Wednesday, September 26, 2012

Real Estate can be a much better retirement plan than traditional passive investments

Rental Income Produces A Better Return Than Wall St.


Let's face it.  The times of gradual yields from a typical stock have faded into the pre-mortgage melt down days.  Private equity firms are offering much higher yields for purchasing percentages of certain securities of their unwanted assets, claiming up to a 19% return.  If that sounds too good to be true... it more than likely is.  Aside from that, S&P's 500 is offering typical returns of 2% to 6% for their average junk bond.  Across the map, stock investing is less than average based on its averages.

Current trends are shifting to more tangible assets.  Primarily, real estate.  Specifically, rental property.  Buying a distressed property such as a foreclosure or short-sale at a significant discount can offer "hard to believe" returns in comparison to any typical investment vehicle offered on Wall St.  

Let's say you purchase a property from someone like OCWEN, BofA, Fannie Mae, Freddie Mac, or any other bank that has a massive amount of REOs.  More than likely, you can purchase that property for nearly half of it's after repair value.  After repair value is exactly as it states... A fair market value equivalent to it's comparables in updated marketable condition.  Typically, another 15% to 20% of that after repair value will be applied to repair the distressed asset.  With that added into the equation, the average investor is left with about 30% to 35% equity capture.  If the property's after repair value is $200,000.00, that leaves you with around $60,000 to $70,000 in equity.  
A standard rule for rental averages in the DFW marketplace typically allow for a property to have a rental rate of 1% of it's after repair value.  Using the previous example, the property would rent for around $2,000 per month.  If you were to cash out what liquid assets you have placed into the property with a mortgage,  your PITI (principle, interest, taxes, and insurance) payment would be near the amount of $1400 per month. That leaves the investor with what is called "cash flow" of around $600 per month.  

The strategy is to hold the investment until the mortgage placed on the property is completely paid off.  Since the investor has a tenant paying rent, the mortgage is paid by the tenant and the investor is simply profiting each month the difference of the rent minus the mortgage.  Once the mortgage is satisfied, the investor can choose to sell the asset.  Because the property has seasoned for the term of the loan (typically 15-20 yrs), there will be appreciation to factor into the value.  Using conservative appreciation at 2% of the term over 20 years, the value will have increased to just shy of $300,000.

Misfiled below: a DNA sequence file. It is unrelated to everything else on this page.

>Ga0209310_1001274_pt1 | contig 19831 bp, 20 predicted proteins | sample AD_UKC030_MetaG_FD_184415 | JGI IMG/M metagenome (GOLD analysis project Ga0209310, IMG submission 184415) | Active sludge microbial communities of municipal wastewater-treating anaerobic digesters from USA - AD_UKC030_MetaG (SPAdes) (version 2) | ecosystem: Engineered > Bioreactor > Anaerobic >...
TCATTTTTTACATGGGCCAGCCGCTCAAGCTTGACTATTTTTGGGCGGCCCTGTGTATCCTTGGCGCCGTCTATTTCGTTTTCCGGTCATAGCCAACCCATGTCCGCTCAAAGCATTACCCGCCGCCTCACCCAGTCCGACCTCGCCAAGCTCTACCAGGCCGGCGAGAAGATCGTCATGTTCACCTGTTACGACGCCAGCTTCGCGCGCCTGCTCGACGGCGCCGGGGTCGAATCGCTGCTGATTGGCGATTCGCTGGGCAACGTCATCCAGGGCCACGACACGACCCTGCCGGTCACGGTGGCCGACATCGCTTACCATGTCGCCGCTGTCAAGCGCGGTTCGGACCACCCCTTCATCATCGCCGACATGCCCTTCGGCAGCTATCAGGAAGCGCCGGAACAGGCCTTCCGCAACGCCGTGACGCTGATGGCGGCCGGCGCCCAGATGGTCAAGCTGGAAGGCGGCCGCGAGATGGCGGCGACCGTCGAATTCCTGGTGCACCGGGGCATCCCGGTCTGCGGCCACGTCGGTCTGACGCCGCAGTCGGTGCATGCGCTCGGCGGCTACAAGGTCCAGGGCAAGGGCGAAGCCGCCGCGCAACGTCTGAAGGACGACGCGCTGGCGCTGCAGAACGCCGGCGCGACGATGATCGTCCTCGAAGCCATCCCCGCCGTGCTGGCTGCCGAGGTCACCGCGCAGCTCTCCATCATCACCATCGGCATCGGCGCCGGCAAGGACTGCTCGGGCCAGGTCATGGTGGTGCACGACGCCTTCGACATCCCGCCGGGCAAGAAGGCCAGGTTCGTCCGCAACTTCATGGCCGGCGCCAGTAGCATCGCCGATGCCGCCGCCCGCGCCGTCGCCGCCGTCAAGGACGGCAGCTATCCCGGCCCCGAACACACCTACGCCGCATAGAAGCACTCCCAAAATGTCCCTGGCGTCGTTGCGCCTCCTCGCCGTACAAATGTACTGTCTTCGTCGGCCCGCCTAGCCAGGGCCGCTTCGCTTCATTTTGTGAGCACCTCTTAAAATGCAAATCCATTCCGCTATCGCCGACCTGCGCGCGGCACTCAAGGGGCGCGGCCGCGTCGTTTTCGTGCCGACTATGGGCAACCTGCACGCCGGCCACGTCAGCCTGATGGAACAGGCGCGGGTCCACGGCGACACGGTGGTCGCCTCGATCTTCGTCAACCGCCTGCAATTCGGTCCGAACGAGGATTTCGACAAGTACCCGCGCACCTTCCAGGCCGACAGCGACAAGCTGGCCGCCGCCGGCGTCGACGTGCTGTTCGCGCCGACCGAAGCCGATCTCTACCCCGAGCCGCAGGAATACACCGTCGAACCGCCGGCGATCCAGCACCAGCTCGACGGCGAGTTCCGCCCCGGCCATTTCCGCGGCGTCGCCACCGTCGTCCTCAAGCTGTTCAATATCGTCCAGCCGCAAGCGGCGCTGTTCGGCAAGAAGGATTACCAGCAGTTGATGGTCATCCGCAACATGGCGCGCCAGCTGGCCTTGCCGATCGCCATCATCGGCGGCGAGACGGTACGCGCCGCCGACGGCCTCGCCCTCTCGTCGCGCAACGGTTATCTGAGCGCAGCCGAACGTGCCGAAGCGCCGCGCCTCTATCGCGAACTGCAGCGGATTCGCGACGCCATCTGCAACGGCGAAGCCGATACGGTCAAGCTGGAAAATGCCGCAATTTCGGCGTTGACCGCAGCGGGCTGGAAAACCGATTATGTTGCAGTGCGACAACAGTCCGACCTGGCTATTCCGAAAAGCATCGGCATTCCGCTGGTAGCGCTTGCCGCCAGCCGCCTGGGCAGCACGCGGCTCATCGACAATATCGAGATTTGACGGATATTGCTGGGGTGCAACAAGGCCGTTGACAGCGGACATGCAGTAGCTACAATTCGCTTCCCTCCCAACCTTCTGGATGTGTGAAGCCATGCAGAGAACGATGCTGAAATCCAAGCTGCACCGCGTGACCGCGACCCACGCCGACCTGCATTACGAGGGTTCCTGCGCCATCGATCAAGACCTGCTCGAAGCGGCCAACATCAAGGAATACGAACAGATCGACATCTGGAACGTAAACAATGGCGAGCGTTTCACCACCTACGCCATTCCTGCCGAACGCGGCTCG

Obviously, there will be some renovation costs and some un-forseen instances.  Assume costs of 30,000 are to be subtracted from the selling price along with realtor fees and closing costs of an additional 20k, this investor will walk from the closing table with around $250,000.  Keep in mind that your passive income of $600 a month from this property over 20 years have not been accounted for.  Tax benefits are also unaccounted for as well, but that is for another blog.

This is one of my retirement plans, and it is proving to be an extremely profitable one.  I have others, but those are for different blogs as well.


  1. Im all for the real estate investing but with the current government I have concerns that this market and the future of real estate is unclear. The inventory is my main concern now, there seems to be a lot less...but I know that there are just as many distressed sellers out there, where is it all going and is there going to be a second drop in prices after the election...?

    1. I agree that there is an overwhelming amount of uncertainty within our current executive and legislative governmental condition. While I'd rather remain ambiguous as to my stance in political issues, I have seen some progress in the direction our nation has been driven in the past 4 years following one of the worst economic states our nation has come to see. By no means am I in agreement to every piece of legislation passed (and I'd rather not get started as I tend to get a bit heated on the topic), but there has been some good and there is evidence to support it. I think the decrease in inventory you are noticing is not necessarily a miraculous improvement of our economy. My observation (atleast in the DFW marketplace) is a staggering increase of short sales as well as loan re-mods through the HAMP (Home Affordable Modification Progam) which are effecting the "decrease" in foreclosure activity. Although some financial reports would advise differently, there is still a massive amount of shadow inventory containing defaulted assets. My guess to the improvement of the bank's financials is that there have been multiple amounts of massive purchases from private servicing companies, hedge funds, and more recently REITs. I would say that overall there is still plenty of "inventory" for the average investor to go around and then some. While I can't speak for the national marketplace (aside from what I read), I can say that I personally have purchased nearly 200 single family properties in the DFW marketplace alone this year.

      As for a second drop in prices after the election, I don't personally see why there would be. I have seen double, triple and even quadruple dips over the past 4 years in particular marketplaces across our nation. As of recent I have seen slight economic job growth and a common increase in values across the board. I think the answer to that question lies solely on the candidate elected and their economic agenda.